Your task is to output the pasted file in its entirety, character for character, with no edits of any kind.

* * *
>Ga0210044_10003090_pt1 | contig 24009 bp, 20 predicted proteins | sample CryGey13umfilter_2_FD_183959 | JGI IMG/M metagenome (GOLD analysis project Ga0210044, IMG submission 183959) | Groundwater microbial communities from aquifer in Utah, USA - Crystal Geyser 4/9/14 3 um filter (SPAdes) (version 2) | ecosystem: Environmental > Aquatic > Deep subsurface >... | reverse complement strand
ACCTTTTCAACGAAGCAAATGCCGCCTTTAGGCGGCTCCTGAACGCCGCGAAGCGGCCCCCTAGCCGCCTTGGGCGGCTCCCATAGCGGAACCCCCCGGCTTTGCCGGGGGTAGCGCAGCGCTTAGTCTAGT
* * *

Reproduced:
>Ga0210044_10003090_pt1 | contig 24009 bp, 20 predicted proteins | sample CryGey13umfilter_2_FD_183959 | JGI IMG/M metagenome (GOLD analysis project Ga0210044, IMG submission 183959) | Groundwater microbial communities from aquifer in Utah, USA - Crystal Geyser 4/9/14 3 um filter (SPAdes) (version 2) | ecosystem: Environmental > Aquatic > Deep subsurface >... | reverse complement strand
ACCTTTTCAACGAAGCAAATGCCGCCTTTAGGCGGCTCCTGAACGCCGCGAAGCGGCCCCCTAGCCGCCTTGGGCGGCTCCCATAGCGGAACCCCCCGGCTTTGCCGGGGGTAGCGCAGCGCTTAGTCTAGT